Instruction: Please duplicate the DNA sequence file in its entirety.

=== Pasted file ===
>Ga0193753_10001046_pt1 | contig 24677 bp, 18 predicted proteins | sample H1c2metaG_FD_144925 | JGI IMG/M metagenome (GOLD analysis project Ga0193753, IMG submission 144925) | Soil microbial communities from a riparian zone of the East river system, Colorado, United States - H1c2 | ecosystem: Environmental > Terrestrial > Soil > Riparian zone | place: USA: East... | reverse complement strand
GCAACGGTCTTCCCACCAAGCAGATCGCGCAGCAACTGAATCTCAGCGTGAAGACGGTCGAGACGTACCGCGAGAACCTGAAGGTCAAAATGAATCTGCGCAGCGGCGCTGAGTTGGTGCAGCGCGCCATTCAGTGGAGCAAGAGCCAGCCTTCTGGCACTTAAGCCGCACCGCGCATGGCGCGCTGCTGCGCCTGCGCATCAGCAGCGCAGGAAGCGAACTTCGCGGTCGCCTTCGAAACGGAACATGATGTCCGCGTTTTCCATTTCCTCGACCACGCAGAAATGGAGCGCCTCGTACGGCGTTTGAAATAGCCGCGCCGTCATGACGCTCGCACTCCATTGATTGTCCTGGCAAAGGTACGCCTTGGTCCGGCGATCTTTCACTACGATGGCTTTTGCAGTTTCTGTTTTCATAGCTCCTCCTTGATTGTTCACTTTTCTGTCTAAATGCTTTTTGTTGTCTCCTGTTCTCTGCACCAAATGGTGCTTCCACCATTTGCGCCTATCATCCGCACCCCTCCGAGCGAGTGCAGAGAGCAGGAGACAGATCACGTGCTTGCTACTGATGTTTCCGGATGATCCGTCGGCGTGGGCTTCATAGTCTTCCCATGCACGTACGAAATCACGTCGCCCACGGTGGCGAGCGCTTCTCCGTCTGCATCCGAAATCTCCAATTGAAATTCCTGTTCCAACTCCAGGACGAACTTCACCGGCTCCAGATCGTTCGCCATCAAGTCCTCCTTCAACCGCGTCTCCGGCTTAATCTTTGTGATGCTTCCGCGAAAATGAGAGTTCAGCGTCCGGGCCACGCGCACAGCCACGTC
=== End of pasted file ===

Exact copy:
>Ga0193753_10001046_pt1 | contig 24677 bp, 18 predicted proteins | sample H1c2metaG_FD_144925 | JGI IMG/M metagenome (GOLD analysis project Ga0193753, IMG submission 144925) | Soil microbial communities from a riparian zone of the East river system, Colorado, United States - H1c2 | ecosystem: Environmental > Terrestrial > Soil > Riparian zone | place: USA: East... | reverse complement strand
GCAACGGTCTTCCCACCAAGCAGATCGCGCAGCAACTGAATCTCAGCGTGAAGACGGTCGAGACGTACCGCGAGAACCTGAAGGTCAAAATGAATCTGCGCAGCGGCGCTGAGTTGGTGCAGCGCGCCATTCAGTGGAGCAAGAGCCAGCCTTCTGGCACTTAAGCCGCACCGCGCATGGCGCGCTGCTGCGCCTGCGCATCAGCAGCGCAGGAAGCGAACTTCGCGGTCGCCTTCGAAACGGAACATGATGTCCGCGTTTTCCATTTCCTCGACCACGCAGAAATGGAGCGCCTCGTACGGCGTTTGAAATAGCCGCGCCGTCATGACGCTCGCACTCCATTGATTGTCCTGGCAAAGGTACGCCTTGGTCCGGCGATCTTTCACTACGATGGCTTTTGCAGTTTCTGTTTTCATAGCTCCTCCTTGATTGTTCACTTTTCTGTCTAAATGCTTTTTGTTGTCTCCTGTTCTCTGCACCAAATGGTGCTTCCACCATTTGCGCCTATCATCCGCACCCCTCCGAGCGAGTGCAGAGAGCAGGAGACAGATCACGTGCTTGCTACTGATGTTTCCGGATGATCCGTCGGCGTGGGCTTCATAGTCTTCCCATGCACGTACGAAATCACGTCGCCCACGGTGGCGAGCGCTTCTCCGTCTGCATCCGAAATCTCCAATTGAAATTCCTGTTCCAACTCCAGGACGAACTTCACCGGCTCCAGATCGTTCGCCATCAAGTCCTCCTTCAACCGCGTCTCCGGCTTAATCTTTGTGATGCTTCCGCGAAAATGAGAGTTCAGCGTCCGGGCCACGCGCACAGCCACGTC